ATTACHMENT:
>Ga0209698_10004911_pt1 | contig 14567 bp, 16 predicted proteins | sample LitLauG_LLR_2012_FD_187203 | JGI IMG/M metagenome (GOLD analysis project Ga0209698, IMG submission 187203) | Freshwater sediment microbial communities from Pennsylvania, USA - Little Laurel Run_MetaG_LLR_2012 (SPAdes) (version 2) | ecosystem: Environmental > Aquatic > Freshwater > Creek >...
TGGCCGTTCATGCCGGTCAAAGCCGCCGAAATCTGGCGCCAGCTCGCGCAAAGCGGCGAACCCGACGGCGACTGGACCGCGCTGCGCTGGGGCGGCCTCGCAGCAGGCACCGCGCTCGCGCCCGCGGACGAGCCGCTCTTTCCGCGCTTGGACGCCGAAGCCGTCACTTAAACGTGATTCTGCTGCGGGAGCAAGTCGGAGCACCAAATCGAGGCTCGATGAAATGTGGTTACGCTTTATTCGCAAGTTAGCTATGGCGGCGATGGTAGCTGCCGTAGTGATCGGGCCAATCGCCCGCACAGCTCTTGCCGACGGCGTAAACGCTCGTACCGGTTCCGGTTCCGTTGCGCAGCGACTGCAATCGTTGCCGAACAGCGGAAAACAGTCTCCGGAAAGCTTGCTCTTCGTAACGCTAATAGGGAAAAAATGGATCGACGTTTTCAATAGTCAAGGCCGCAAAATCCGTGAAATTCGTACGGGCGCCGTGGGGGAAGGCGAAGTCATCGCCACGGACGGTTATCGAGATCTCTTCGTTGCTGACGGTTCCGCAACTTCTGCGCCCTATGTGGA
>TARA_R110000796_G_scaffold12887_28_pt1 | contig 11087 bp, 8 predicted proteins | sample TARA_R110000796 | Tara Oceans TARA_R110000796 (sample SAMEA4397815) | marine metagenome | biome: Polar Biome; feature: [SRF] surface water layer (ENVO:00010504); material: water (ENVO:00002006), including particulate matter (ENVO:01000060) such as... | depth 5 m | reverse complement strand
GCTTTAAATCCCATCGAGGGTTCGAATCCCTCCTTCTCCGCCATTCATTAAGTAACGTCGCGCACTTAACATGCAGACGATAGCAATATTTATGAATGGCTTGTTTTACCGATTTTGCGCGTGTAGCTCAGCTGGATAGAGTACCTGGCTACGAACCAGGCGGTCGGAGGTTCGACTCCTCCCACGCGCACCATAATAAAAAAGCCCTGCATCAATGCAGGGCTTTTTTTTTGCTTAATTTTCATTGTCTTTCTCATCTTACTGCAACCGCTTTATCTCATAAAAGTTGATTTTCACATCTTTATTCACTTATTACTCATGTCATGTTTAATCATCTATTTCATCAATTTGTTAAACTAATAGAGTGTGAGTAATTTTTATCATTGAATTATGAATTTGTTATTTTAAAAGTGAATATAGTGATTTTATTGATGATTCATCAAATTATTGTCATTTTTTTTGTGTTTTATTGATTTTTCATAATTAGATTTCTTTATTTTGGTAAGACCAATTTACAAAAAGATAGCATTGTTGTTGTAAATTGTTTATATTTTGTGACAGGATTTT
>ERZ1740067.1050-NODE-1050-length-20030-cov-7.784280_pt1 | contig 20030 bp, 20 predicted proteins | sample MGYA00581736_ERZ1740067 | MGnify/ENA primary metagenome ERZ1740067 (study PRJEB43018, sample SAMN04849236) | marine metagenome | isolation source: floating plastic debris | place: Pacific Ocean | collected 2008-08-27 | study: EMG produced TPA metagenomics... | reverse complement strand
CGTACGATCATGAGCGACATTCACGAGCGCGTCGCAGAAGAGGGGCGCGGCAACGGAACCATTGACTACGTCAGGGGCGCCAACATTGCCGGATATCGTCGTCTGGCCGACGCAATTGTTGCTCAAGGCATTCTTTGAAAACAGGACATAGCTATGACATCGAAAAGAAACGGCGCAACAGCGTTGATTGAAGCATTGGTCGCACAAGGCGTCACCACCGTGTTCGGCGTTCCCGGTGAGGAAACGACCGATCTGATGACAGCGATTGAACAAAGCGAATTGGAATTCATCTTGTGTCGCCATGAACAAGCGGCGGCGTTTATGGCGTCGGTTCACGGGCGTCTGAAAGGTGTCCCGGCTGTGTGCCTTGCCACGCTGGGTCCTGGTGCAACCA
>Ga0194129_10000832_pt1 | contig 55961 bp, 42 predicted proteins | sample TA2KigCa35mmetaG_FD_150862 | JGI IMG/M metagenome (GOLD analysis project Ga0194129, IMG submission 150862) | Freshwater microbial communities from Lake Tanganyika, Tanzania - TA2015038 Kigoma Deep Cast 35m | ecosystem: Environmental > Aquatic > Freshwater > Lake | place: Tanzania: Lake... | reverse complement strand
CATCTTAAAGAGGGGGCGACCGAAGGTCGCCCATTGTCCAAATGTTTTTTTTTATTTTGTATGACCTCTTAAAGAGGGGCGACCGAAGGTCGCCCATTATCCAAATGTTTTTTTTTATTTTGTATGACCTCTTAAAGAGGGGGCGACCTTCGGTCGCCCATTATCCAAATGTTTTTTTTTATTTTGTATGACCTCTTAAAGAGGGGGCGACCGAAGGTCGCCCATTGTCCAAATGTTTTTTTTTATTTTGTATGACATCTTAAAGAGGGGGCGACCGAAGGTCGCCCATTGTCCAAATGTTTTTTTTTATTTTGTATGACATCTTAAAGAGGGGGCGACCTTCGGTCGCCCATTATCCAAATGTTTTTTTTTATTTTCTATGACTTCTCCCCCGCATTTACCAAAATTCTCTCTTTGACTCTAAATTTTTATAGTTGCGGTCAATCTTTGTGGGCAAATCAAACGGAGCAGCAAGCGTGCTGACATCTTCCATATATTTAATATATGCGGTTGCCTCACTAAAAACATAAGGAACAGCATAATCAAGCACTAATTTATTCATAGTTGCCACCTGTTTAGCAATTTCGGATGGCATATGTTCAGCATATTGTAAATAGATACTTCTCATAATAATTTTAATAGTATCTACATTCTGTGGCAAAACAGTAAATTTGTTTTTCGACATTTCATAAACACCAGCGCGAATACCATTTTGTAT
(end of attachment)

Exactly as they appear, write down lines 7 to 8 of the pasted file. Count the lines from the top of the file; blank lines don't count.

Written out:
>Ga0194129_10000832_pt1 | contig 55961 bp, 42 predicted proteins | sample TA2KigCa35mmetaG_FD_150862 | JGI IMG/M metagenome (GOLD analysis project Ga0194129, IMG submission 150862) | Freshwater microbial communities from Lake Tanganyika, Tanzania - TA2015038 Kigoma Deep Cast 35m | ecosystem: Environmental > Aquatic > Freshwater > Lake | place: Tanzania: Lake... | reverse complement strand
CATCTTAAAGAGGGGGCGACCGAAGGTCGCCCATTGTCCAAATGTTTTTTTTTATTTTGTATGACCTCTTAAAGAGGGGCGACCGAAGGTCGCCCATTATCCAAATGTTTTTTTTTATTTTGTATGACCTCTTAAAGAGGGGGCGACCTTCGGTCGCCCATTATCCAAATGTTTTTTTTTATTTTGTATGACCTCTTAAAGAGGGGGCGACCGAAGGTCGCCCATTGTCCAAATGTTTTTTTTTATTTTGTATGACATCTTAAAGAGGGGGCGACCGAAGGTCGCCCATTGTCCAAATGTTTTTTTTTATTTTGTATGACATCTTAAAGAGGGGGCGACCTTCGGTCGCCCATTATCCAAATGTTTTTTTTTATTTTCTATGACTTCTCCCCCGCATTTACCAAAATTCTCTCTTTGACTCTAAATTTTTATAGTTGCGGTCAATCTTTGTGGGCAAATCAAACGGAGCAGCAAGCGTGCTGACATCTTCCATATATTTAATATATGCGGTTGCCTCACTAAAAACATAAGGAACAGCATAATCAAGCACTAATTTATTCATAGTTGCCACCTGTTTAGCAATTTCGGATGGCATATGTTCAGCATATTGTAAATAGATACTTCTCATAATAATTTTAATAGTATCTACATTCTGTGGCAAAACAGTAAATTTGTTTTTCGACATTTCATAAACACCAGCGCGAATACCATTTTGTAT